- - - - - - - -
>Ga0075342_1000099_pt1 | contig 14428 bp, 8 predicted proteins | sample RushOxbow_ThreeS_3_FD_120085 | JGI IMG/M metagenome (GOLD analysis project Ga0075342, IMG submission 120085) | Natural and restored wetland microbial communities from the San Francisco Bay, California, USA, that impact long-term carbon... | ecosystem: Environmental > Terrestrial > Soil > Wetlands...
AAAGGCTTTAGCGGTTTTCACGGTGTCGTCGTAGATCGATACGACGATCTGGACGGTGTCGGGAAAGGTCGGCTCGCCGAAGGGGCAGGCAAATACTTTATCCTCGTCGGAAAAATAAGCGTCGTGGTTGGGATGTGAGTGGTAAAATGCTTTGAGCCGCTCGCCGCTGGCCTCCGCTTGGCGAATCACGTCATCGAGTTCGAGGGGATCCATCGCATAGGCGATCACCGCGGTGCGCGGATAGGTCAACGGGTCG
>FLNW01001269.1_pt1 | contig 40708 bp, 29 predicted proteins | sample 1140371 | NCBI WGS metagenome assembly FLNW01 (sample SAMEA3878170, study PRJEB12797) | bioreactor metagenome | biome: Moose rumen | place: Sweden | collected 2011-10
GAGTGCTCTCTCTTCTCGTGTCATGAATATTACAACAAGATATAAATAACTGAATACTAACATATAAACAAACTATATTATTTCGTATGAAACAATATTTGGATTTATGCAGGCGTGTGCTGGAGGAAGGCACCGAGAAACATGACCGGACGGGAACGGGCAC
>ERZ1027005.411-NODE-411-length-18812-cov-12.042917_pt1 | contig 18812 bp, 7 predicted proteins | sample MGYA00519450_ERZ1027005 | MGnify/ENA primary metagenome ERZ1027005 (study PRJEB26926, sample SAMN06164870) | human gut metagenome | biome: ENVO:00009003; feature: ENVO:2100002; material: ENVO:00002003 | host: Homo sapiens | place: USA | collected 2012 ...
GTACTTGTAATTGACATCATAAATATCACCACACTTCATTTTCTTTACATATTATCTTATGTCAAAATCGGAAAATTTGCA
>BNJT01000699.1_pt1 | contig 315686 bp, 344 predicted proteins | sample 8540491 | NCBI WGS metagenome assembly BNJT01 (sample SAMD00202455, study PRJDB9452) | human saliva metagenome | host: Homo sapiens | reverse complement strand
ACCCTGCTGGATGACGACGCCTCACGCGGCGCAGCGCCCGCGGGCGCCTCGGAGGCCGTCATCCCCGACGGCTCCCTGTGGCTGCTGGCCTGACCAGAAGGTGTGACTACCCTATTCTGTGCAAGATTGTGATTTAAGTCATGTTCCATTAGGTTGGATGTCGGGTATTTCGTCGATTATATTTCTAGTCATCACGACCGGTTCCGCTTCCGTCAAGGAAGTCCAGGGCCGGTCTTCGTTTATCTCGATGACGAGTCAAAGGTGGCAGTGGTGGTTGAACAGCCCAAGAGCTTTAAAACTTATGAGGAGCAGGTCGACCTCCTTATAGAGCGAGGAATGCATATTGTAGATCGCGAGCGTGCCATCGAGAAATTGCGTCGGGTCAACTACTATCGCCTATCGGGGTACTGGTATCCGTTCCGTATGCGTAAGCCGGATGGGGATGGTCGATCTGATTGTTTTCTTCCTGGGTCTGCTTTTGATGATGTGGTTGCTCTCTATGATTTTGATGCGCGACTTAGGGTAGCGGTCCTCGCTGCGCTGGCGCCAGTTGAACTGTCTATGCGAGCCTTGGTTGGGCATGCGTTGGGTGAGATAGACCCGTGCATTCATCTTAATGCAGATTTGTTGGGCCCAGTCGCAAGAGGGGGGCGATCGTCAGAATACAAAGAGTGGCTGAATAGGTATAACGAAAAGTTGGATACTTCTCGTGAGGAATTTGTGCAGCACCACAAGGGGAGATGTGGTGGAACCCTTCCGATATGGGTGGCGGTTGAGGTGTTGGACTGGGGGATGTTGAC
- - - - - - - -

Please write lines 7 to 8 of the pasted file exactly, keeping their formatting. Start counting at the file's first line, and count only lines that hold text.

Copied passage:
>BNJT01000699.1_pt1 | contig 315686 bp, 344 predicted proteins | sample 8540491 | NCBI WGS metagenome assembly BNJT01 (sample SAMD00202455, study PRJDB9452) | human saliva metagenome | host: Homo sapiens | reverse complement strand
ACCCTGCTGGATGACGACGCCTCACGCGGCGCAGCGCCCGCGGGCGCCTCGGAGGCCGTCATCCCCGACGGCTCCCTGTGGCTGCTGGCCTGACCAGAAGGTGTGACTACCCTATTCTGTGCAAGATTGTGATTTAAGTCATGTTCCATTAGGTTGGATGTCGGGTATTTCGTCGATTATATTTCTAGTCATCACGACCGGTTCCGCTTCCGTCAAGGAAGTCCAGGGCCGGTCTTCGTTTATCTCGATGACGAGTCAAAGGTGGCAGTGGTGGTTGAACAGCCCAAGAGCTTTAAAACTTATGAGGAGCAGGTCGACCTCCTTATAGAGCGAGGAATGCATATTGTAGATCGCGAGCGTGCCATCGAGAAATTGCGTCGGGTCAACTACTATCGCCTATCGGGGTACTGGTATCCGTTCCGTATGCGTAAGCCGGATGGGGATGGTCGATCTGATTGTTTTCTTCCTGGGTCTGCTTTTGATGATGTGGTTGCTCTCTATGATTTTGATGCGCGACTTAGGGTAGCGGTCCTCGCTGCGCTGGCGCCAGTTGAACTGTCTATGCGAGCCTTGGTTGGGCATGCGTTGGGTGAGATAGACCCGTGCATTCATCTTAATGCAGATTTGTTGGGCCCAGTCGCAAGAGGGGGGCGATCGTCAGAATACAAAGAGTGGCTGAATAGGTATAACGAAAAGTTGGATACTTCTCGTGAGGAATTTGTGCAGCACCACAAGGGGAGATGTGGTGGAACCCTTCCGATATGGGTGGCGGTTGAGGTGTTGGACTGGGGGATGTTGAC